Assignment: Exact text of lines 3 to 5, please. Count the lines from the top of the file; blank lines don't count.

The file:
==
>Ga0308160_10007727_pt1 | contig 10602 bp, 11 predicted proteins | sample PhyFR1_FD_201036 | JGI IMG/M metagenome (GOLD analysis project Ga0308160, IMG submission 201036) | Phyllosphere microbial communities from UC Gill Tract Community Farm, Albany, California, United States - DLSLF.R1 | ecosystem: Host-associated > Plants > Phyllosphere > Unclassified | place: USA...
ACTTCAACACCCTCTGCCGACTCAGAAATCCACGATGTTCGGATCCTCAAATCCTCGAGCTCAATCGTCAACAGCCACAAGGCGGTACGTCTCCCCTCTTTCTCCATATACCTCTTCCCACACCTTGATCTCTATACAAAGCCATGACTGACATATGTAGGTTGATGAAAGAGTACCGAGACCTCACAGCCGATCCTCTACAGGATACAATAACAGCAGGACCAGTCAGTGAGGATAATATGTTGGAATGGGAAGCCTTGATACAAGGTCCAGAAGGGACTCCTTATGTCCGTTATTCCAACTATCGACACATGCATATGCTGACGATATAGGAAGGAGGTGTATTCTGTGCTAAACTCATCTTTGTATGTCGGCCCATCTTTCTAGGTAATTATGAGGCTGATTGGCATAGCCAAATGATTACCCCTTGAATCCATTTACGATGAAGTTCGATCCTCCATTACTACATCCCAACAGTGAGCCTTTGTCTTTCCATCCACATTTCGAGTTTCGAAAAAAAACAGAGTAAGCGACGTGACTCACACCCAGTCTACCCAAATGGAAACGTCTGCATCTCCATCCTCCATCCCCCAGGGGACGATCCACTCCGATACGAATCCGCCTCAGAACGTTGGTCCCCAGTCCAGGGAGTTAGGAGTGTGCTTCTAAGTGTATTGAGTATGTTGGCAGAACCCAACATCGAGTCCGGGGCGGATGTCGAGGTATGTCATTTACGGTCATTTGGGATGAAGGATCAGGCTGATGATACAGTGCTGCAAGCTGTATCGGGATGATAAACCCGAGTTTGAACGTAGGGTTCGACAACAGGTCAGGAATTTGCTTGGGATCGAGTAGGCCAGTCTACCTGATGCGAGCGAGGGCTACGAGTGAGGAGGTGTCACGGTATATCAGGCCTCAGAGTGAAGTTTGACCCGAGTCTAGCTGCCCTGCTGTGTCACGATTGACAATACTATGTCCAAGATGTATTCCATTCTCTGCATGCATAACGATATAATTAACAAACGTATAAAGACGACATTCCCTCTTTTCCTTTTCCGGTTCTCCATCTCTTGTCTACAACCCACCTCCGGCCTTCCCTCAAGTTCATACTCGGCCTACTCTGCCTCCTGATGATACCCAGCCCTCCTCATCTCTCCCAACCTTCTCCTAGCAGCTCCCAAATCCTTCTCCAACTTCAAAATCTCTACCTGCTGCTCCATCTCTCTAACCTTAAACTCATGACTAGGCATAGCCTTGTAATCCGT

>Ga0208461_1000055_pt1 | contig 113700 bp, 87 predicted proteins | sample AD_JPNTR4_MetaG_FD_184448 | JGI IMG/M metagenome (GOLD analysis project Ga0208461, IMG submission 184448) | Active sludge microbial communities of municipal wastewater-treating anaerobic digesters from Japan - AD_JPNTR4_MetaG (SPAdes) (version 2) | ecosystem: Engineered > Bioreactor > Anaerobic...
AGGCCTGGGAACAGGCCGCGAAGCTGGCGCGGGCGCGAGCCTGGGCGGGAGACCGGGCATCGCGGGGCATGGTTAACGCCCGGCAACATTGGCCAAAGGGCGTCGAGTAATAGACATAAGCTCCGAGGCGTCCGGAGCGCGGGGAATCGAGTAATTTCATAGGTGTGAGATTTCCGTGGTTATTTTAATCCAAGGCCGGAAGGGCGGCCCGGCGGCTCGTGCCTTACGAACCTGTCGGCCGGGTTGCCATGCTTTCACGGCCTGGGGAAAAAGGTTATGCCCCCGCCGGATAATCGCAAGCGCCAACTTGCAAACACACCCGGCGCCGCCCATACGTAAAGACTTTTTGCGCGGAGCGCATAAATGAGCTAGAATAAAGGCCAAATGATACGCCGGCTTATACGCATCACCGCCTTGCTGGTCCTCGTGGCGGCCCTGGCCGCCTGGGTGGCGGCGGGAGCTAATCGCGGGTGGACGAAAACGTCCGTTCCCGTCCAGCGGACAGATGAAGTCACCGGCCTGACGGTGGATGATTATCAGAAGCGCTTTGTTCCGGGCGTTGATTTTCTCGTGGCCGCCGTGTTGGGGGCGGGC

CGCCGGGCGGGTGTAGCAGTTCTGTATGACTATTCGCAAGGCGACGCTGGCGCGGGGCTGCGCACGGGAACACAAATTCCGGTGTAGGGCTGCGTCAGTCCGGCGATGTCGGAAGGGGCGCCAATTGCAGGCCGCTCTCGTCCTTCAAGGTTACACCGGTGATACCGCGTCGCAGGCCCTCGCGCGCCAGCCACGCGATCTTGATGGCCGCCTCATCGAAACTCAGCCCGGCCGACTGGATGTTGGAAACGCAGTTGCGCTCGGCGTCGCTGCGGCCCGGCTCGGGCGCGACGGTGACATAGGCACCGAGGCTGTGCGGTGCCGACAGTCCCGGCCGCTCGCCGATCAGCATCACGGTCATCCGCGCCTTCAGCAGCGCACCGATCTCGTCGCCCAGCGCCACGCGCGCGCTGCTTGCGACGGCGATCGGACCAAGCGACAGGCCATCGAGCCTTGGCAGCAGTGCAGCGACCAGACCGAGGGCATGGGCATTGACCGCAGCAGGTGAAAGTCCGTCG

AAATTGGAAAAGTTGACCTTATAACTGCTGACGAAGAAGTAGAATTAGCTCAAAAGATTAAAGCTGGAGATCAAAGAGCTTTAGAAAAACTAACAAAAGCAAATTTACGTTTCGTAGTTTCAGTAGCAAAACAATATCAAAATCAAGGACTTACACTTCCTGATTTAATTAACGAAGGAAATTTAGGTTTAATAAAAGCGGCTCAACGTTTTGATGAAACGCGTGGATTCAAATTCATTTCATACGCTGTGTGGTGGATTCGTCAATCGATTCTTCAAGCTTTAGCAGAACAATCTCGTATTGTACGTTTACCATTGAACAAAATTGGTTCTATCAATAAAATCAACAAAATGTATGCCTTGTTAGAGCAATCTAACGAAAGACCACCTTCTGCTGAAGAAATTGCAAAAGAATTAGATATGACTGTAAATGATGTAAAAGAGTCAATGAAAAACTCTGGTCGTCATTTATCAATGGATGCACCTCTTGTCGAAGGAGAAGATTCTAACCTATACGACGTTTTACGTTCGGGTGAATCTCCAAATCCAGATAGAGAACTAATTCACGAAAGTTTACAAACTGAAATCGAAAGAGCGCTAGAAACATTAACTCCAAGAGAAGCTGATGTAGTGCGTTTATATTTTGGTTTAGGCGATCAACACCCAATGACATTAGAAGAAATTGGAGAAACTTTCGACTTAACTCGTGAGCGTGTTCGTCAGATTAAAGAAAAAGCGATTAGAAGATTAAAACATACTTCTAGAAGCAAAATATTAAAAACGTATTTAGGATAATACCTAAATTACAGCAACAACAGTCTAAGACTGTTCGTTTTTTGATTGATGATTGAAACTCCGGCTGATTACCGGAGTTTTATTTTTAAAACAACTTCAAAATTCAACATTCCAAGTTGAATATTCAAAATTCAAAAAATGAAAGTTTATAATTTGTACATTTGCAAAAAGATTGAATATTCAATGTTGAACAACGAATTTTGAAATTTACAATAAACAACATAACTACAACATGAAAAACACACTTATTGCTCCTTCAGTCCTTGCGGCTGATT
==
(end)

>Ga0208461_1000055_pt1 | contig 113700 bp, 87 predicted proteins | sample AD_JPNTR4_MetaG_FD_184448 | JGI IMG/M metagenome (GOLD analysis project Ga0208461, IMG submission 184448) | Active sludge microbial communities of municipal wastewater-treating anaerobic digesters from Japan - AD_JPNTR4_MetaG (SPAdes) (version 2) | ecosystem: Engineered > Bioreactor > Anaerobic...
AGGCCTGGGAACAGGCCGCGAAGCTGGCGCGGGCGCGAGCCTGGGCGGGAGACCGGGCATCGCGGGGCATGGTTAACGCCCGGCAACATTGGCCAAAGGGCGTCGAGTAATAGACATAAGCTCCGAGGCGTCCGGAGCGCGGGGAATCGAGTAATTTCATAGGTGTGAGATTTCCGTGGTTATTTTAATCCAAGGCCGGAAGGGCGGCCCGGCGGCTCGTGCCTTACGAACCTGTCGGCCGGGTTGCCATGCTTTCACGGCCTGGGGAAAAAGGTTATGCCCCCGCCGGATAATCGCAAGCGCCAACTTGCAAACACACCCGGCGCCGCCCATACGTAAAGACTTTTTGCGCGGAGCGCATAAATGAGCTAGAATAAAGGCCAAATGATACGCCGGCTTATACGCATCACCGCCTTGCTGGTCCTCGTGGCGGCCCTGGCCGCCTGGGTGGCGGCGGGAGCTAATCGCGGGTGGACGAAAACGTCCGTTCCCGTCCAGCGGACAGATGAAGTCACCGGCCTGACGGTGGATGATTATCAGAAGCGCTTTGTTCCGGGCGTTGATTTTCTCGTGGCCGCCGTGTTGGGGGCGGGC

CGCCGGGCGGGTGTAGCAGTTCTGTATGACTATTCGCAAGGCGACGCTGGCGCGGGGCTGCGCACGGGAACACAAATTCCGGTGTAGGGCTGCGTCAGTCCGGCGATGTCGGAAGGGGCGCCAATTGCAGGCCGCTCTCGTCCTTCAAGGTTACACCGGTGATACCGCGTCGCAGGCCCTCGCGCGCCAGCCACGCGATCTTGATGGCCGCCTCATCGAAACTCAGCCCGGCCGACTGGATGTTGGAAACGCAGTTGCGCTCGGCGTCGCTGCGGCCCGGCTCGGGCGCGACGGTGACATAGGCACCGAGGCTGTGCGGTGCCGACAGTCCCGGCCGCTCGCCGATCAGCATCACGGTCATCCGCGCCTTCAGCAGCGCACCGATCTCGTCGCCCAGCGCCACGCGCGCGCTGCTTGCGACGGCGATCGGACCAAGCGACAGGCCATCGAGCCTTGGCAGCAGTGCAGCGACCAGACCGAGGGCATGGGCATTGACCGCAGCAGGTGAAAGTCCGTCG